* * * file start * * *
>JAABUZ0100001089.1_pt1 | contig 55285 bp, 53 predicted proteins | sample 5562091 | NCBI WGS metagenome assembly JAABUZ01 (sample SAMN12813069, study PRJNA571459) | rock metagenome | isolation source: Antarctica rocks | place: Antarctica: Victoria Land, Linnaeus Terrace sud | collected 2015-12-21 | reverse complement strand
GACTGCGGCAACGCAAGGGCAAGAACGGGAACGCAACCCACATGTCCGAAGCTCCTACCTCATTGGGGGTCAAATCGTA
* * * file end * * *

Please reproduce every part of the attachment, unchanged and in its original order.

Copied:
>JAABUZ0100001089.1_pt1 | contig 55285 bp, 53 predicted proteins | sample 5562091 | NCBI WGS metagenome assembly JAABUZ01 (sample SAMN12813069, study PRJNA571459) | rock metagenome | isolation source: Antarctica rocks | place: Antarctica: Victoria Land, Linnaeus Terrace sud | collected 2015-12-21 | reverse complement strand
GACTGCGGCAACGCAAGGGCAAGAACGGGAACGCAACCCACATGTCCGAAGCTCCTACCTCATTGGGGGTCAAATCGTA